The trio with Rüdiger Carl and Louis Moholo then developed into one of the important groups of the early seventies for me.
Irène Schweizer (2002)

They travelled on tours and festivals appearing on the European concert and club stages, supported by the international network they themselves were part of. The Moers Festival, the Workshop Freie Musik in Berlin and the Steirische Herbst in Graz bloomed into fixed points on the scene during the course of the year.
In 1975, the New Jazz Festival Moers had moved from the castle courtyard into the leisure park because the space in the castle had become too small for the huge number of visitors.

In the seventies I started using i nside piano. I never ‘prepared’ the piano itself, however, in contrast to many composers in the New Music area. I played spontaneously on the strings, just as freely as I played otherwise, often in a very percussive manner with drum sticks, cymbals, mallets, balls. So that the piano, as a whole, turned into a new body of sound which did not only have keys but wood and strings, as well.
Irène Schweizer (2002)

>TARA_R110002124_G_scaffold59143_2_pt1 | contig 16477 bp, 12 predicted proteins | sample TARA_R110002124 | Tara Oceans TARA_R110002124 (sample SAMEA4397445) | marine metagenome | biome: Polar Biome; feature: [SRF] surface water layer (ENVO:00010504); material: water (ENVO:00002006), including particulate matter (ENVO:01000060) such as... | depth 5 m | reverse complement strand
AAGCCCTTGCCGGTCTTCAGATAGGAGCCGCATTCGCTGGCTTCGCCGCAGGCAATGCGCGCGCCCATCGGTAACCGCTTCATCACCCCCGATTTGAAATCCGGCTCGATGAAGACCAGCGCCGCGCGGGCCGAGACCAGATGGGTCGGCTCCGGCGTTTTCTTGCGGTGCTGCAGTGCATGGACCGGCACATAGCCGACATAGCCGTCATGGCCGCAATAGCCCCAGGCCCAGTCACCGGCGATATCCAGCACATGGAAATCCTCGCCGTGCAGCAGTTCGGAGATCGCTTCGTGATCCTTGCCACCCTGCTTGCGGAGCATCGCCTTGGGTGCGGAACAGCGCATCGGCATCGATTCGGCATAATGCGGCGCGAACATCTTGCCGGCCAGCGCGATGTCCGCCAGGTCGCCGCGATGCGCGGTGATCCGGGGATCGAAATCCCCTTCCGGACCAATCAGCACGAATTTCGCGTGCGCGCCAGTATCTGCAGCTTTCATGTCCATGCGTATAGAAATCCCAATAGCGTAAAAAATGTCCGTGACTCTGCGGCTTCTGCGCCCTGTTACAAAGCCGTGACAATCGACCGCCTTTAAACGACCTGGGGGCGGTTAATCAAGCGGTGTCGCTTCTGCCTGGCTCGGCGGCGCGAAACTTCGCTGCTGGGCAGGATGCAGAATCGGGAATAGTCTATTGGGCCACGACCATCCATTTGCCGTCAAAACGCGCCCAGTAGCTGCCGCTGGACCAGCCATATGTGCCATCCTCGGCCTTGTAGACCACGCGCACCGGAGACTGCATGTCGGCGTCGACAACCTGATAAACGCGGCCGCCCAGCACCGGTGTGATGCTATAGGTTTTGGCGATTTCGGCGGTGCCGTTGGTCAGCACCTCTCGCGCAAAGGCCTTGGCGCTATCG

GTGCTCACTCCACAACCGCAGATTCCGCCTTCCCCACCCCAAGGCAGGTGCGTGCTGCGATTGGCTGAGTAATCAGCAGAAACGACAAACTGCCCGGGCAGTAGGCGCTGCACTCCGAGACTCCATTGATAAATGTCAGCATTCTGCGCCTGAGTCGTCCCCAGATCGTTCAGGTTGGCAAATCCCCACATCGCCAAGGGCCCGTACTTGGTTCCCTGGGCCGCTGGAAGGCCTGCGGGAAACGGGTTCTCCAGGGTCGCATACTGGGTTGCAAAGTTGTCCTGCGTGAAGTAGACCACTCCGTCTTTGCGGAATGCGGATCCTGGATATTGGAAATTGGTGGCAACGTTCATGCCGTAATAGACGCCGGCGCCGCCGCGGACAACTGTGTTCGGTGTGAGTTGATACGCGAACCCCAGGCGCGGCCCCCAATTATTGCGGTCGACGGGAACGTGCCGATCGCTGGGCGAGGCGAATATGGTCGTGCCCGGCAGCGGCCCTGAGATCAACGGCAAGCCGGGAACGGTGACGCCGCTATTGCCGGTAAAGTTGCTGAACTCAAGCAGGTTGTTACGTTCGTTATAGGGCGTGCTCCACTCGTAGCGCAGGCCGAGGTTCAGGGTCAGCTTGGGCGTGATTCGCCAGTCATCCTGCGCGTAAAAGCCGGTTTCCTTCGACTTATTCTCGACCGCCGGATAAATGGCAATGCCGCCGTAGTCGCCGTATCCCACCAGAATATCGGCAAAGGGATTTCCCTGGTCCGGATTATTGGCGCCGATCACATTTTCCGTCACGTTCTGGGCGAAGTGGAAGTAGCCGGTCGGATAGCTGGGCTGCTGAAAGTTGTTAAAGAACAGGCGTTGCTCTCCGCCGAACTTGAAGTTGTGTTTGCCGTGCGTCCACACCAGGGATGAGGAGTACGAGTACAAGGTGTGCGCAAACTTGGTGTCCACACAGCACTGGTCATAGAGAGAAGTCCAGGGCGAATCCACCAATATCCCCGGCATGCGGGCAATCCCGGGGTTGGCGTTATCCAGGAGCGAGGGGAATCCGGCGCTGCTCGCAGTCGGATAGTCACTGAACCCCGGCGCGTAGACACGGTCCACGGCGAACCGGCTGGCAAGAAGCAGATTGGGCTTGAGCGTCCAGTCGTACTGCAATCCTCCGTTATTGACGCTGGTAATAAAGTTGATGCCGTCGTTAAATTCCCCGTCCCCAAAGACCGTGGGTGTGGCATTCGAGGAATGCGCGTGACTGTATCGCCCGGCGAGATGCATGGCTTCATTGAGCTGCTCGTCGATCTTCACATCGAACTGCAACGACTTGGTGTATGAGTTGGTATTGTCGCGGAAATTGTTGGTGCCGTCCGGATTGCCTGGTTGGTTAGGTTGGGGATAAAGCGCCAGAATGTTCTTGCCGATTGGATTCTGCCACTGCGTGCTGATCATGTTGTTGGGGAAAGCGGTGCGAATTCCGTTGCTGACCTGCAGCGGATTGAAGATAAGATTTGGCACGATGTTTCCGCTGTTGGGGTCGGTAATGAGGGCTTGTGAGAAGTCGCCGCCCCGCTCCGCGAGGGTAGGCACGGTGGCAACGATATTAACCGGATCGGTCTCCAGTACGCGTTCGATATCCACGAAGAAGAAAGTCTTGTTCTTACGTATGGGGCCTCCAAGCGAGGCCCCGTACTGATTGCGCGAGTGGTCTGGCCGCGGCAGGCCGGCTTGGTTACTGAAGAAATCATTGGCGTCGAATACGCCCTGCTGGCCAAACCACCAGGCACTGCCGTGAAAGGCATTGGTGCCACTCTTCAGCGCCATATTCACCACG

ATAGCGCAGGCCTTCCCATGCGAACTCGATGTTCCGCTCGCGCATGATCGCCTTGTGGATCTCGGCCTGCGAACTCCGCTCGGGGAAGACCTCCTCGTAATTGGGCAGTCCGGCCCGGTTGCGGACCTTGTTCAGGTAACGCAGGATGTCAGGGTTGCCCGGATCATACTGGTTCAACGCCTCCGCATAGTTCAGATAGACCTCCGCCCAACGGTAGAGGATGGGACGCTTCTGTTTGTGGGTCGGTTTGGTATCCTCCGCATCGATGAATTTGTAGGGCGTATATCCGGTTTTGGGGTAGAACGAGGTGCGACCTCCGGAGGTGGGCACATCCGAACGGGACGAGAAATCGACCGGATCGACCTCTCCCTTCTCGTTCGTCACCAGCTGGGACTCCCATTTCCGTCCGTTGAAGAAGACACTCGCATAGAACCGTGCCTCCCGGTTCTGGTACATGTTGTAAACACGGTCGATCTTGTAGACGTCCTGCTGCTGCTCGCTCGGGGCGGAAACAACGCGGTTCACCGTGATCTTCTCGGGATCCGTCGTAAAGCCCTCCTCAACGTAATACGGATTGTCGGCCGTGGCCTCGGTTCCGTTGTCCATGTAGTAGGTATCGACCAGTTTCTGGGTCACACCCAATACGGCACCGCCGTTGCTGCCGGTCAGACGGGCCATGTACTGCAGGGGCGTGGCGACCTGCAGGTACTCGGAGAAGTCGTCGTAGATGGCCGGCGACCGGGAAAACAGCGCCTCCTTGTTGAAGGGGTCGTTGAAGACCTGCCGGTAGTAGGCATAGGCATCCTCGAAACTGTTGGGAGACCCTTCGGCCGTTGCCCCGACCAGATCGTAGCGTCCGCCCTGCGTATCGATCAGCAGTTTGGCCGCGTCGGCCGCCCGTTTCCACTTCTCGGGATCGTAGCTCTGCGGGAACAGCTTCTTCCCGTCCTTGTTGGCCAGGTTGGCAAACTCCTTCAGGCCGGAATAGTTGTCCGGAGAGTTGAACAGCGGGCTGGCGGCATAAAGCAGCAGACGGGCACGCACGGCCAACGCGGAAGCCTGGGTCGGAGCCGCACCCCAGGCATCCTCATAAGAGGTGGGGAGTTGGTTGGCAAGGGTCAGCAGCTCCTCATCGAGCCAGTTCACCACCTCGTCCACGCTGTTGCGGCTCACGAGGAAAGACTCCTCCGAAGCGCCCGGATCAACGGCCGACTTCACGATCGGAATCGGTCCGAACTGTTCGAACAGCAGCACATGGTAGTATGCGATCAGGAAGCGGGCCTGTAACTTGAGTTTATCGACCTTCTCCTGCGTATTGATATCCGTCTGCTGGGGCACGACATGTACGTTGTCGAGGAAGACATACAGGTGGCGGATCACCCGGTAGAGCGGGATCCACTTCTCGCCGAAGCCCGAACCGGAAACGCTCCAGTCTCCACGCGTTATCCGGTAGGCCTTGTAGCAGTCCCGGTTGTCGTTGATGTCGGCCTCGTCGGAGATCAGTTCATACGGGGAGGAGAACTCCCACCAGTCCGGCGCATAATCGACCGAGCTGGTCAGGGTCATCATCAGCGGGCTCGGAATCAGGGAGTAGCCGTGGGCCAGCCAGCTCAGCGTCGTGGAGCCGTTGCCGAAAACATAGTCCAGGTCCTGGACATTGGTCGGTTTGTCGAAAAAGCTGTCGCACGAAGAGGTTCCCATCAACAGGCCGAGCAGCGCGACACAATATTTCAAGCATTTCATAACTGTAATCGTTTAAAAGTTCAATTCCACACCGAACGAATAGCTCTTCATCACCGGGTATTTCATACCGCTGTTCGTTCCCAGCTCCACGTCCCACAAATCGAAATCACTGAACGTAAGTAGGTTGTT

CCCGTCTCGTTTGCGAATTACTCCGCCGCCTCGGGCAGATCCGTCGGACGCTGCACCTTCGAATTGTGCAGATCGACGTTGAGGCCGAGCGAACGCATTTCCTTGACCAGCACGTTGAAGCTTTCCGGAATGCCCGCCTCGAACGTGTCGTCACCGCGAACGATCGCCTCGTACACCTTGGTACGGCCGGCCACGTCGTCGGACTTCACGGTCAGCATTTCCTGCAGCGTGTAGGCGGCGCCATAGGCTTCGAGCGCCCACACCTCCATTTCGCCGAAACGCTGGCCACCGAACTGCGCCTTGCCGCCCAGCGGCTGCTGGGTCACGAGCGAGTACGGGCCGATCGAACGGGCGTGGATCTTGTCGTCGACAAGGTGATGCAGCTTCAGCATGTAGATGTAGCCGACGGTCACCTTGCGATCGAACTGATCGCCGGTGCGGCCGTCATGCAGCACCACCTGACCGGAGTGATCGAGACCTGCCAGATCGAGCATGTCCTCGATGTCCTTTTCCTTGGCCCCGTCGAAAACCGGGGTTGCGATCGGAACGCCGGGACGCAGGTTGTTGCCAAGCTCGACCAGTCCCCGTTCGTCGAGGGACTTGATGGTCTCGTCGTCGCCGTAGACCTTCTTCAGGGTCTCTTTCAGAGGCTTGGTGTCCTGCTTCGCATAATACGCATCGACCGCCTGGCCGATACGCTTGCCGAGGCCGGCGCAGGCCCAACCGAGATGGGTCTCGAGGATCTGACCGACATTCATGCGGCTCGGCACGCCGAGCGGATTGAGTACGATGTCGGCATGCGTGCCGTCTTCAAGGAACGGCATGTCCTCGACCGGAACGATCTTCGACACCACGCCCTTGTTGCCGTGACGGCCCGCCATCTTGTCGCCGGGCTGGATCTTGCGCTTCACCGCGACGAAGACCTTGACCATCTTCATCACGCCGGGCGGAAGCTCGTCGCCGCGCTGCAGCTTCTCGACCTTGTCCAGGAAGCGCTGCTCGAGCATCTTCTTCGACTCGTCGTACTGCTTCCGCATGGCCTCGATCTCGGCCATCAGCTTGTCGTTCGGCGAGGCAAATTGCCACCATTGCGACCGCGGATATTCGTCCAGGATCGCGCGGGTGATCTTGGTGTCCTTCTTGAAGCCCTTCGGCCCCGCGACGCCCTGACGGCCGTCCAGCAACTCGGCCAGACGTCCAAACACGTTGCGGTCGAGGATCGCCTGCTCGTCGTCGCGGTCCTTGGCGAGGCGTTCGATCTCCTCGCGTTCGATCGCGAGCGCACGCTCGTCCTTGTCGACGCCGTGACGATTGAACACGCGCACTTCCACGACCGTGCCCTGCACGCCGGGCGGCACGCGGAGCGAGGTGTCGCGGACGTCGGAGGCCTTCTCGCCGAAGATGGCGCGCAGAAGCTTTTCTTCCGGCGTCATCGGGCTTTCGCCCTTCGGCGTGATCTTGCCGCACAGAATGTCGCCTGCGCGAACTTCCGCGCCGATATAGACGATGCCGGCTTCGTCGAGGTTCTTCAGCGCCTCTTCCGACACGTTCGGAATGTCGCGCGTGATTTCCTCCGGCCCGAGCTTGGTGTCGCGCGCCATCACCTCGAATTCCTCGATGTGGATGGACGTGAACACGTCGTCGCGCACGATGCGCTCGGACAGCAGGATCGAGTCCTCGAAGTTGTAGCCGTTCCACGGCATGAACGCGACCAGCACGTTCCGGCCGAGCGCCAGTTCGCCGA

Schweizer starts the piece Messer by Rüdiger Carl with plucked and damped string sounds, creating an atmosphere full of expectation as an opening, strengthened by Moholo’s rattles. Then the tenor saxophone comes in with stochastic figures. They lead to a rousing high tone terminating this phase of movement towards each other and leading into an ensemble improvisation. A turbulent flow of energy starts up, consciously filtered by the three musicians’ interactions in rising and ebbing waves. Richly varied passages with musical gestures for orientation. These may be staccato lines of the saxophone, piano clusters or a pulse from the drums. They do not escalate into an indifferent rush of improvisation, but in paying careful attention to each other, develop their own impulses further. It is a relaxed process with resting and turning points, with climactic phases and sound fields at the point of falling silent or threatening intensity. The surprising finish after a final collective climax provides for an almost organically grown Gestalt.